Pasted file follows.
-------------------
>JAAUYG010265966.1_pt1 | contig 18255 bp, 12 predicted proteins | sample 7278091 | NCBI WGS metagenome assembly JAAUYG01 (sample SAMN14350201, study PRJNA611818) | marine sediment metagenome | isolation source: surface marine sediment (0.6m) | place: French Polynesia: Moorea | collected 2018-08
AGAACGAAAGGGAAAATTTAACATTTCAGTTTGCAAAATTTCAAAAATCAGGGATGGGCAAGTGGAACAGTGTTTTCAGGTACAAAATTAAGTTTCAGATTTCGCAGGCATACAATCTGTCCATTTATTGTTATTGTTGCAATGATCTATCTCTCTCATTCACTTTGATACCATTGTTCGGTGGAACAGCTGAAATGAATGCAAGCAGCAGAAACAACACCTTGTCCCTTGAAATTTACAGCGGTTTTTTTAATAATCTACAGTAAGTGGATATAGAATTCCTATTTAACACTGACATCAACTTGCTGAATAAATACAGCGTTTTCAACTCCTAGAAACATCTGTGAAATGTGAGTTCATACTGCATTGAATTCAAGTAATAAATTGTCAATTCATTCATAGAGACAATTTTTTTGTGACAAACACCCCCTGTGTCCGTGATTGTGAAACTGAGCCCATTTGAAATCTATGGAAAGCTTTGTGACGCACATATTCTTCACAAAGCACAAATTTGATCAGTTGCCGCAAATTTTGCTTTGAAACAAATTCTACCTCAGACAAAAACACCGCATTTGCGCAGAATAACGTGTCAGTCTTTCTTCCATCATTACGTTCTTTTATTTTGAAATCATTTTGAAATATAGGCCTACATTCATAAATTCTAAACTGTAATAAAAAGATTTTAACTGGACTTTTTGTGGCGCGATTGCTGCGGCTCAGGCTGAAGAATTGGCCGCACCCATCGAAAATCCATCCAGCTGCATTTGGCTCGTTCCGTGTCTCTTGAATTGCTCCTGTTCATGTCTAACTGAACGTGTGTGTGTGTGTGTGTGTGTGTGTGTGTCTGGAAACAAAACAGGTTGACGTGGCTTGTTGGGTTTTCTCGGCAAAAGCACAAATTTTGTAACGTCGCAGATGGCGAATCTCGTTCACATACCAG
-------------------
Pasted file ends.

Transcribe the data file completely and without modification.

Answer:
>JAAUYG010265966.1_pt1 | contig 18255 bp, 12 predicted proteins | sample 7278091 | NCBI WGS metagenome assembly JAAUYG01 (sample SAMN14350201, study PRJNA611818) | marine sediment metagenome | isolation source: surface marine sediment (0.6m) | place: French Polynesia: Moorea | collected 2018-08
AGAACGAAAGGGAAAATTTAACATTTCAGTTTGCAAAATTTCAAAAATCAGGGATGGGCAAGTGGAACAGTGTTTTCAGGTACAAAATTAAGTTTCAGATTTCGCAGGCATACAATCTGTCCATTTATTGTTATTGTTGCAATGATCTATCTCTCTCATTCACTTTGATACCATTGTTCGGTGGAACAGCTGAAATGAATGCAAGCAGCAGAAACAACACCTTGTCCCTTGAAATTTACAGCGGTTTTTTTAATAATCTACAGTAAGTGGATATAGAATTCCTATTTAACACTGACATCAACTTGCTGAATAAATACAGCGTTTTCAACTCCTAGAAACATCTGTGAAATGTGAGTTCATACTGCATTGAATTCAAGTAATAAATTGTCAATTCATTCATAGAGACAATTTTTTTGTGACAAACACCCCCTGTGTCCGTGATTGTGAAACTGAGCCCATTTGAAATCTATGGAAAGCTTTGTGACGCACATATTCTTCACAAAGCACAAATTTGATCAGTTGCCGCAAATTTTGCTTTGAAACAAATTCTACCTCAGACAAAAACACCGCATTTGCGCAGAATAACGTGTCAGTCTTTCTTCCATCATTACGTTCTTTTATTTTGAAATCATTTTGAAATATAGGCCTACATTCATAAATTCTAAACTGTAATAAAAAGATTTTAACTGGACTTTTTGTGGCGCGATTGCTGCGGCTCAGGCTGAAGAATTGGCCGCACCCATCGAAAATCCATCCAGCTGCATTTGGCTCGTTCCGTGTCTCTTGAATTGCTCCTGTTCATGTCTAACTGAACGTGTGTGTGTGTGTGTGTGTGTGTGTGTGTCTGGAAACAAAACAGGTTGACGTGGCTTGTTGGGTTTTCTCGGCAAAAGCACAAATTTTGTAACGTCGCAGATGGCGAATCTCGTTCACATACCAG